Inspired by the history of the Taíno people after the Spanish colonization in the Caribbean the artist imagines herself as Atabex, mother nature in Taíno mythology, and how she would've felt having to watch her people been nearly drawn to extinction.
Atabex observando la massacre delves into the profound concept of grief by capturing its essence in a compelling and thought-provoking manner. The artists’ perspective through Atabex's eyes looks into the thought on witnessing her children succumb to the ravages of forced labor, disease, and the loss of Taíno cultural identity. Through the portrait we explore Atabex’s profound sadness and lingering regret for being unable to shield the Taíno people from such atrocities, helplessly witnessing the near extinction of her people in the aftermath of Spanish colonization.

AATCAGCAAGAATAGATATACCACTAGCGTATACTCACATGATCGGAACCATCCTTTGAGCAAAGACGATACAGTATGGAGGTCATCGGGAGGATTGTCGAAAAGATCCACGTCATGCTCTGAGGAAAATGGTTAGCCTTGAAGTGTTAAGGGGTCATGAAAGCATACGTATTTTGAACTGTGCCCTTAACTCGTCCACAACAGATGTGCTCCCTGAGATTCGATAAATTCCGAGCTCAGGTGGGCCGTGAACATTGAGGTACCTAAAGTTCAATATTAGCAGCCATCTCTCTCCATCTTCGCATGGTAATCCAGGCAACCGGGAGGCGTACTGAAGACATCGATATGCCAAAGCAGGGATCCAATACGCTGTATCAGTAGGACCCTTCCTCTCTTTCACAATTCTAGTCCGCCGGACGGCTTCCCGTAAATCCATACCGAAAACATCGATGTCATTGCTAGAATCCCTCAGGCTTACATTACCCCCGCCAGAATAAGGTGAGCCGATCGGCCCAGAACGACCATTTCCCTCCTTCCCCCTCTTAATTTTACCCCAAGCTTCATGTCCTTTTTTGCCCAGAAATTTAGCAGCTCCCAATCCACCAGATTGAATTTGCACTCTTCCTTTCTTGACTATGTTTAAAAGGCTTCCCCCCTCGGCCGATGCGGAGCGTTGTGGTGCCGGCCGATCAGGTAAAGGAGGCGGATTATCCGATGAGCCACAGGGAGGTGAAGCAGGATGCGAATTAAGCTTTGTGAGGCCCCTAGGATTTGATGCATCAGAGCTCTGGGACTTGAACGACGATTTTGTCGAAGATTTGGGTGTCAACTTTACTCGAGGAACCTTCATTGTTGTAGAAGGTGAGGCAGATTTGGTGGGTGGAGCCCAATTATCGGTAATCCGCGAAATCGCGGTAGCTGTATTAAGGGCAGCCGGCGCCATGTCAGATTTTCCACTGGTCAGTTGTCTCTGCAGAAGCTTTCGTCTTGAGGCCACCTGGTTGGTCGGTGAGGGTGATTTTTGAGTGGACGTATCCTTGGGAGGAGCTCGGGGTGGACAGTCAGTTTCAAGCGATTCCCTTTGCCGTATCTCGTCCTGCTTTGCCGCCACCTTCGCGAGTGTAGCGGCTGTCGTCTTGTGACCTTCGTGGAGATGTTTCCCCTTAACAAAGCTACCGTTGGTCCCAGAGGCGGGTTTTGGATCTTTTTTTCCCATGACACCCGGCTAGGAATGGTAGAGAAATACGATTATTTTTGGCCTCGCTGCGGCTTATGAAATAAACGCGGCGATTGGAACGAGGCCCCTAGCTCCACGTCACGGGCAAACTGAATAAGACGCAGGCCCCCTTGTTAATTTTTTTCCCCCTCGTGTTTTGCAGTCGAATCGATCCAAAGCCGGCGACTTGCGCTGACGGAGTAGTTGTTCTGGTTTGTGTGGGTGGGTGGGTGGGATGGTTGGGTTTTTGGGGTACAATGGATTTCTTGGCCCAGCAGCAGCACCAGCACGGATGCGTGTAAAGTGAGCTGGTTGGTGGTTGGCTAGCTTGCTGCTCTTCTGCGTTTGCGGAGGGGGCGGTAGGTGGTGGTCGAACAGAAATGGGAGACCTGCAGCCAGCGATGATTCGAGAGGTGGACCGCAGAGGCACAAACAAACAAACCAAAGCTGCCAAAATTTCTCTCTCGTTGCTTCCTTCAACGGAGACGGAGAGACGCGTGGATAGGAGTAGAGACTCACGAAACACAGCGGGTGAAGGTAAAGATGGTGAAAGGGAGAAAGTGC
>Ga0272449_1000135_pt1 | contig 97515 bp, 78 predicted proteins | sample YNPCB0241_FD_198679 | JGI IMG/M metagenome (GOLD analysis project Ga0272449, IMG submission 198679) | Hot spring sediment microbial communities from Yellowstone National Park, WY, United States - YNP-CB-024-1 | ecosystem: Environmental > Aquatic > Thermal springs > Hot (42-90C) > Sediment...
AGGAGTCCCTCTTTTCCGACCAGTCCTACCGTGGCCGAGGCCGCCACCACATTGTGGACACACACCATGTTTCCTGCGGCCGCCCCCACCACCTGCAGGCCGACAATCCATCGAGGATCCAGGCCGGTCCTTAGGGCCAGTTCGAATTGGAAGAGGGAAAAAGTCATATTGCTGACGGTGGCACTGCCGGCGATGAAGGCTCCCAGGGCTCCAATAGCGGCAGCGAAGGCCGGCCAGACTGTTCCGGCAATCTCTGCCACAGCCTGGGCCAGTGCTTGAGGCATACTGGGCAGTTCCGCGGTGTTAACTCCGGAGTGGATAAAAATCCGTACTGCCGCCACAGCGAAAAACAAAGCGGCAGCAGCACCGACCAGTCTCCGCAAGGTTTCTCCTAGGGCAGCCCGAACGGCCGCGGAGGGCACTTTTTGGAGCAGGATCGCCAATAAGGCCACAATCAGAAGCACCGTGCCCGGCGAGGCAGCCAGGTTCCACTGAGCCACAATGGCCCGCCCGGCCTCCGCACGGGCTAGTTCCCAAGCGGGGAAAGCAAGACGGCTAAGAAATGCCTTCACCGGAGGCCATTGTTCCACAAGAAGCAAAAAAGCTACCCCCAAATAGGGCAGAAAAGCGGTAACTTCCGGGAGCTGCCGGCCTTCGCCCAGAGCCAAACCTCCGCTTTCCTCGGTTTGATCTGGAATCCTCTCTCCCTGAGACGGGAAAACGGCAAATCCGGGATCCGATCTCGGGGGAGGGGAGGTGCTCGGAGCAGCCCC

Atabex’s portrait is a self-portrait of the artist herself exploring the emotions of sadness and grief, of which by doing this, she looks into the discussion of generational trauma. The “crown” around the portrait alludes to ancient petroglyphs of the goddess Atabex found in Puerto Rico, quickly identifying her within the artwork. The artworks’ composition exhibit a delicate balance between chaos and order, mirroring the conflicting emotions experienced during the grieving process. Smooth brushwork and golden arrangement convey careful and harmonious elements providing a sense of comfort and stability. This deliberate juxtaposition and the artwork title evokes a powerful sense of tension, inviting viewers to confront their own perspective on colonization and generational trauma.